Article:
Wednesday, December 01, 2010


While tuned in to the Weather Channel, Marianne heard the word ablation used, and she passed it on as an interesting term. Ablation came from a Latin word meaning removal or carrying away, and it has a wide range of uses.

In Marianne’s context, it refers to the gradual removal of snow or ice by wind erosion. It is used when speaking of glaciers or a snow pack. Of course, ablation can also happen more quickly when direct sunlight or higher temperatures melt the snow or ice.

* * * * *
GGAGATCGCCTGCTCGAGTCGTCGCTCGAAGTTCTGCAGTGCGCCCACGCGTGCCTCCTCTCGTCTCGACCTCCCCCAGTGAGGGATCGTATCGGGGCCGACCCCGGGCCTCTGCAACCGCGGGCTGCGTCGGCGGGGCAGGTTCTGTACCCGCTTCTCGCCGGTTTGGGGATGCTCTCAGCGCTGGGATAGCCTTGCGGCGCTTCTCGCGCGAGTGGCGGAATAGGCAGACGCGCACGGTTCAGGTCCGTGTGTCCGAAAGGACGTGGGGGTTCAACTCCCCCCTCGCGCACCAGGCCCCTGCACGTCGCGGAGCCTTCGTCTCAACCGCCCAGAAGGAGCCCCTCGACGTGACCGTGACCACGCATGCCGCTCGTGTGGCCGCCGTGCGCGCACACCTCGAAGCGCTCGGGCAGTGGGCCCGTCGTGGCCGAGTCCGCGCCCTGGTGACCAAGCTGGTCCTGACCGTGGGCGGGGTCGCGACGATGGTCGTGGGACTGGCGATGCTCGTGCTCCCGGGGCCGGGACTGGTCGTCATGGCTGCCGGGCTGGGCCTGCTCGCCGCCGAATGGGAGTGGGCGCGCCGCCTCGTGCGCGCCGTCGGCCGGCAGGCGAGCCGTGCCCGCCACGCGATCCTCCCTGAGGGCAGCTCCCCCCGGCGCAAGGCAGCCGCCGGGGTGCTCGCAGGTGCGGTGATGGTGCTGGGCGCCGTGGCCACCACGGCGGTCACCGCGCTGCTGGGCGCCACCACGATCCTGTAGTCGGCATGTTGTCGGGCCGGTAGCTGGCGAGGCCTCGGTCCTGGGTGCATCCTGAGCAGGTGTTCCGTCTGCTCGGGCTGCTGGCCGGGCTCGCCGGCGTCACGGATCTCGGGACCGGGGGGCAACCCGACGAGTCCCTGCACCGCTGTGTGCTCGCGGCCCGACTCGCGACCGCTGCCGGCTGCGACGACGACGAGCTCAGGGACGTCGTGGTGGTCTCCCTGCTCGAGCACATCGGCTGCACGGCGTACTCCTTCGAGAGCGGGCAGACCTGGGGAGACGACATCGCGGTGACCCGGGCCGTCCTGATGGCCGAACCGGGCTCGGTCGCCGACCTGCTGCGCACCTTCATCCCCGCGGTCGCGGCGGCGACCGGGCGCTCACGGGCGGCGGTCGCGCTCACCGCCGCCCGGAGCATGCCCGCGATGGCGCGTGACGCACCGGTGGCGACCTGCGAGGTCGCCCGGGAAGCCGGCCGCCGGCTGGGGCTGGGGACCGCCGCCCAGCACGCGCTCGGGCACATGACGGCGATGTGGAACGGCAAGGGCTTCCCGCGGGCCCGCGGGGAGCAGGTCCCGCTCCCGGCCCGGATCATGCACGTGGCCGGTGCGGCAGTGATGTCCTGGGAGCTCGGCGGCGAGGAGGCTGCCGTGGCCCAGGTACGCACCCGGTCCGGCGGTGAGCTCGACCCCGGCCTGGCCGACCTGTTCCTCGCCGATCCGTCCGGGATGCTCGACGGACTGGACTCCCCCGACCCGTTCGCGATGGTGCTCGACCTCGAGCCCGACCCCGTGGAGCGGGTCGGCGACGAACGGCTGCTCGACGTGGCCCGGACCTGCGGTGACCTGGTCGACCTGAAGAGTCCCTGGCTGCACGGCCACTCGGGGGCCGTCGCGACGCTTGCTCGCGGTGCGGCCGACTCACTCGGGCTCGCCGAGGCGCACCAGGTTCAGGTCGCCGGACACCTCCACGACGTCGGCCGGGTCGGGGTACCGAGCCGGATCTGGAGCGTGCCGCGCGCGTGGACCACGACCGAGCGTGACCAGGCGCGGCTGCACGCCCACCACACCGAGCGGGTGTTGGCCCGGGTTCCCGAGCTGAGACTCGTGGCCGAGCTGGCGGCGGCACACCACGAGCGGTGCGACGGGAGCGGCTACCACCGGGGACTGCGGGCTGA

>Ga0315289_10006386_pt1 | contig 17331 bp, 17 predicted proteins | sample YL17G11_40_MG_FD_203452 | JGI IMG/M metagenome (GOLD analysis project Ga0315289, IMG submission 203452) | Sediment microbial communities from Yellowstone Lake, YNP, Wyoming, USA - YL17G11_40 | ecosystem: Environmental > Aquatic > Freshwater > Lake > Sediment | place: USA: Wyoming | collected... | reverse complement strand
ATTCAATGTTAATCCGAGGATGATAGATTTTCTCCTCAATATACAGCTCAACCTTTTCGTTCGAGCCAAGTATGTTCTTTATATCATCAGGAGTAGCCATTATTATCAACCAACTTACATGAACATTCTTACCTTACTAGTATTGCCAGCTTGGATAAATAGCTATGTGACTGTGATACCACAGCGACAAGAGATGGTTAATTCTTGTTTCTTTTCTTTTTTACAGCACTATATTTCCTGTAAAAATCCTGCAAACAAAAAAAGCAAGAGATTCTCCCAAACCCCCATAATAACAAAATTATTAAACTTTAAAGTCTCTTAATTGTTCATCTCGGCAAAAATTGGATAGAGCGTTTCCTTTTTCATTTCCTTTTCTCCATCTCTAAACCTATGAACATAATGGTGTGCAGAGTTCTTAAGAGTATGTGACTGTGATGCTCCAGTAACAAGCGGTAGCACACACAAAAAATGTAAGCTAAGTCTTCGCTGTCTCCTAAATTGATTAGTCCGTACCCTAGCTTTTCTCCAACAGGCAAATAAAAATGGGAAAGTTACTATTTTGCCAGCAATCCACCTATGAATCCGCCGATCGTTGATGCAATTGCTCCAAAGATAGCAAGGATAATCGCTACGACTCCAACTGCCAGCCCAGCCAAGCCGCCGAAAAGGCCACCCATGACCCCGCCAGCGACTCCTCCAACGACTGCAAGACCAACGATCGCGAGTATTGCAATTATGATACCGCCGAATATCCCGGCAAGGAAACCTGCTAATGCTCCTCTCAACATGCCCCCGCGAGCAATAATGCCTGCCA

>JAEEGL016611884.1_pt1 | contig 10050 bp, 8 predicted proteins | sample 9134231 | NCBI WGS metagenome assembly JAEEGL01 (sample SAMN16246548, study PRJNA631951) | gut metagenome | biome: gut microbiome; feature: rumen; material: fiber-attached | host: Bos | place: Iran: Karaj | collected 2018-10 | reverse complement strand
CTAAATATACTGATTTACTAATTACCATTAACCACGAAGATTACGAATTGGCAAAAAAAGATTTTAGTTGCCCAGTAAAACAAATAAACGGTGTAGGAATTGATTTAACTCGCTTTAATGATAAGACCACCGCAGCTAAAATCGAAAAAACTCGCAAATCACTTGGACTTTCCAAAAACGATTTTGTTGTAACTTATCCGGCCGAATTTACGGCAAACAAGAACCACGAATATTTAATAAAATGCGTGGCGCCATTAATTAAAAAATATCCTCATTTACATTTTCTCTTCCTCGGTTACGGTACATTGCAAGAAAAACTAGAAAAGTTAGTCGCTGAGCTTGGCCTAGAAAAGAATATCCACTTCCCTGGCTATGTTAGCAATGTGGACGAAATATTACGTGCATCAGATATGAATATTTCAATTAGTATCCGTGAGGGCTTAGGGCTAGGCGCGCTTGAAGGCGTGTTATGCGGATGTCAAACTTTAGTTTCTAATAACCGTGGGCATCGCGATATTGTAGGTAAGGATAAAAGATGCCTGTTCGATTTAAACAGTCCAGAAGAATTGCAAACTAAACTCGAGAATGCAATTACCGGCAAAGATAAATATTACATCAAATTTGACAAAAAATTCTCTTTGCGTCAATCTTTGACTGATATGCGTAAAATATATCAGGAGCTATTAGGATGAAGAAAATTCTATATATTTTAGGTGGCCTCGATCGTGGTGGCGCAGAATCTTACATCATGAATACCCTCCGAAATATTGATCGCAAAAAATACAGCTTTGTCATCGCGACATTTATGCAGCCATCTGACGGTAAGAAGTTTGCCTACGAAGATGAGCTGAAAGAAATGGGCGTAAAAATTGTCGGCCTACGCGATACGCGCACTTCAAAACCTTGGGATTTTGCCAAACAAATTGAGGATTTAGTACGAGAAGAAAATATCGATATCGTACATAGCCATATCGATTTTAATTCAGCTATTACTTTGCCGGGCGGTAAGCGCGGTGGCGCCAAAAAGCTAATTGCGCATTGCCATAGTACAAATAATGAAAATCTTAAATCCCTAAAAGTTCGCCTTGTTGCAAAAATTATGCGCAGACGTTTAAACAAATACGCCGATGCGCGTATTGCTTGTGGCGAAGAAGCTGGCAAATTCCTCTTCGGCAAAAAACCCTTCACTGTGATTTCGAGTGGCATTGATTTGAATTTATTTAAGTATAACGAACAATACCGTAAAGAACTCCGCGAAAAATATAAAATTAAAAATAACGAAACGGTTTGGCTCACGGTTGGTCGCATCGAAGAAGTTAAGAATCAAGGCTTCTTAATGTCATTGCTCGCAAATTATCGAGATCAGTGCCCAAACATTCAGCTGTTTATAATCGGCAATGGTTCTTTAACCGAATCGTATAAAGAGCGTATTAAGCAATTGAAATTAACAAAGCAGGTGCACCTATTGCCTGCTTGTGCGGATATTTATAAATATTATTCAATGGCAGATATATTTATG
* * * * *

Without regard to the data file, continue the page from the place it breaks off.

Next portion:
Other uses of the word betray its dependence on the original Latin word that meant removal.

  • surgical removal of an organ or tissue (e.g., cardiac, endometrial, dermabrasion)
  • removal of material from a surface, whether by wind (e.g., sand in a desert) or heat (an electrode)
  • the loss of surface material from a body as a result of frictional heating as it passes through an atmosphere (e.g., spacecraft heat shield)

SIDEBAR: laser ablation

Available from McFarland & Co.: Word Parts Dictionary, 2nd edition

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